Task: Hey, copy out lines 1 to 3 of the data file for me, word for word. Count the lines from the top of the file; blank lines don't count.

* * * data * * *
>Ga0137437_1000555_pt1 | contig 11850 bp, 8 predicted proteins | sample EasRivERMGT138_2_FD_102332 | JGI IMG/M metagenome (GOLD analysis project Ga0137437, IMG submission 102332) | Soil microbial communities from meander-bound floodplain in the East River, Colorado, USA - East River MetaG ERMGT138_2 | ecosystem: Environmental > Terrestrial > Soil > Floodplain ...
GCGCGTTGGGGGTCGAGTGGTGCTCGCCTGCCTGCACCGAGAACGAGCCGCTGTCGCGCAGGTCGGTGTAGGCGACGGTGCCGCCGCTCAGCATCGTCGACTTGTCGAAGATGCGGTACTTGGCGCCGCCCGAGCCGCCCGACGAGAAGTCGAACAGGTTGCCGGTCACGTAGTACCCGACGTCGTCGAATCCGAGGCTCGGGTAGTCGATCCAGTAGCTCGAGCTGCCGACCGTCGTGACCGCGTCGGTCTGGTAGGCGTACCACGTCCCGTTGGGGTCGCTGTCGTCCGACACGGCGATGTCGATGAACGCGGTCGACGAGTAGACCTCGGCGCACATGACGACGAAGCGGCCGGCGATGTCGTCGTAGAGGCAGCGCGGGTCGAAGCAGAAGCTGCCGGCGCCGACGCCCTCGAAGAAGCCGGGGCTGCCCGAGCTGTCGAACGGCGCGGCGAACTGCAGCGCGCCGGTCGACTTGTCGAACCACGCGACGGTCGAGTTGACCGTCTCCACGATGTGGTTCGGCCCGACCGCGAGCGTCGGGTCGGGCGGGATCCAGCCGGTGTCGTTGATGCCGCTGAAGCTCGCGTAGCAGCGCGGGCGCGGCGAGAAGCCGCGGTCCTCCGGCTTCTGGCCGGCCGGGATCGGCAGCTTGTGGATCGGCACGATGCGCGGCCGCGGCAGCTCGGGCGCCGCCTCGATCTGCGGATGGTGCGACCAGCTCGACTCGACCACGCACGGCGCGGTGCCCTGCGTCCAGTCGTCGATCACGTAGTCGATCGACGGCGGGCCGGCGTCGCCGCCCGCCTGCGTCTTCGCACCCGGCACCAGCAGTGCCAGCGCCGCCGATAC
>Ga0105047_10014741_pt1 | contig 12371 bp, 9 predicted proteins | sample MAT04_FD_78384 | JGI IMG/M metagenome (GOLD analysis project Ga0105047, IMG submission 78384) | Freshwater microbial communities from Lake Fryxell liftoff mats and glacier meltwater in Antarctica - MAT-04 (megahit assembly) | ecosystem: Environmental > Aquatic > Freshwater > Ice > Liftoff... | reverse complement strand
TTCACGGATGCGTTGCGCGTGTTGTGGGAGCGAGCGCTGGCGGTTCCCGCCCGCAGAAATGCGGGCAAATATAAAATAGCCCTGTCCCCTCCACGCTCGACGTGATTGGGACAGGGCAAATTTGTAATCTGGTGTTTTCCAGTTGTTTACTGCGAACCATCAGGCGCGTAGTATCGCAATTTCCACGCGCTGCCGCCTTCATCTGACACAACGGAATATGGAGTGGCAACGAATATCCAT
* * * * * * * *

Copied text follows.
>Ga0137437_1000555_pt1 | contig 11850 bp, 8 predicted proteins | sample EasRivERMGT138_2_FD_102332 | JGI IMG/M metagenome (GOLD analysis project Ga0137437, IMG submission 102332) | Soil microbial communities from meander-bound floodplain in the East River, Colorado, USA - East River MetaG ERMGT138_2 | ecosystem: Environmental > Terrestrial > Soil > Floodplain ...
GCGCGTTGGGGGTCGAGTGGTGCTCGCCTGCCTGCACCGAGAACGAGCCGCTGTCGCGCAGGTCGGTGTAGGCGACGGTGCCGCCGCTCAGCATCGTCGACTTGTCGAAGATGCGGTACTTGGCGCCGCCCGAGCCGCCCGACGAGAAGTCGAACAGGTTGCCGGTCACGTAGTACCCGACGTCGTCGAATCCGAGGCTCGGGTAGTCGATCCAGTAGCTCGAGCTGCCGACCGTCGTGACCGCGTCGGTCTGGTAGGCGTACCACGTCCCGTTGGGGTCGCTGTCGTCCGACACGGCGATGTCGATGAACGCGGTCGACGAGTAGACCTCGGCGCACATGACGACGAAGCGGCCGGCGATGTCGTCGTAGAGGCAGCGCGGGTCGAAGCAGAAGCTGCCGGCGCCGACGCCCTCGAAGAAGCCGGGGCTGCCCGAGCTGTCGAACGGCGCGGCGAACTGCAGCGCGCCGGTCGACTTGTCGAACCACGCGACGGTCGAGTTGACCGTCTCCACGATGTGGTTCGGCCCGACCGCGAGCGTCGGGTCGGGCGGGATCCAGCCGGTGTCGTTGATGCCGCTGAAGCTCGCGTAGCAGCGCGGGCGCGGCGAGAAGCCGCGGTCCTCCGGCTTCTGGCCGGCCGGGATCGGCAGCTTGTGGATCGGCACGATGCGCGGCCGCGGCAGCTCGGGCGCCGCCTCGATCTGCGGATGGTGCGACCAGCTCGACTCGACCACGCACGGCGCGGTGCCCTGCGTCCAGTCGTCGATCACGTAGTCGATCGACGGCGGGCCGGCGTCGCCGCCCGCCTGCGTCTTCGCACCCGGCACCAGCAGTGCCAGCGCCGCCGATAC
>Ga0105047_10014741_pt1 | contig 12371 bp, 9 predicted proteins | sample MAT04_FD_78384 | JGI IMG/M metagenome (GOLD analysis project Ga0105047, IMG submission 78384) | Freshwater microbial communities from Lake Fryxell liftoff mats and glacier meltwater in Antarctica - MAT-04 (megahit assembly) | ecosystem: Environmental > Aquatic > Freshwater > Ice > Liftoff... | reverse complement strand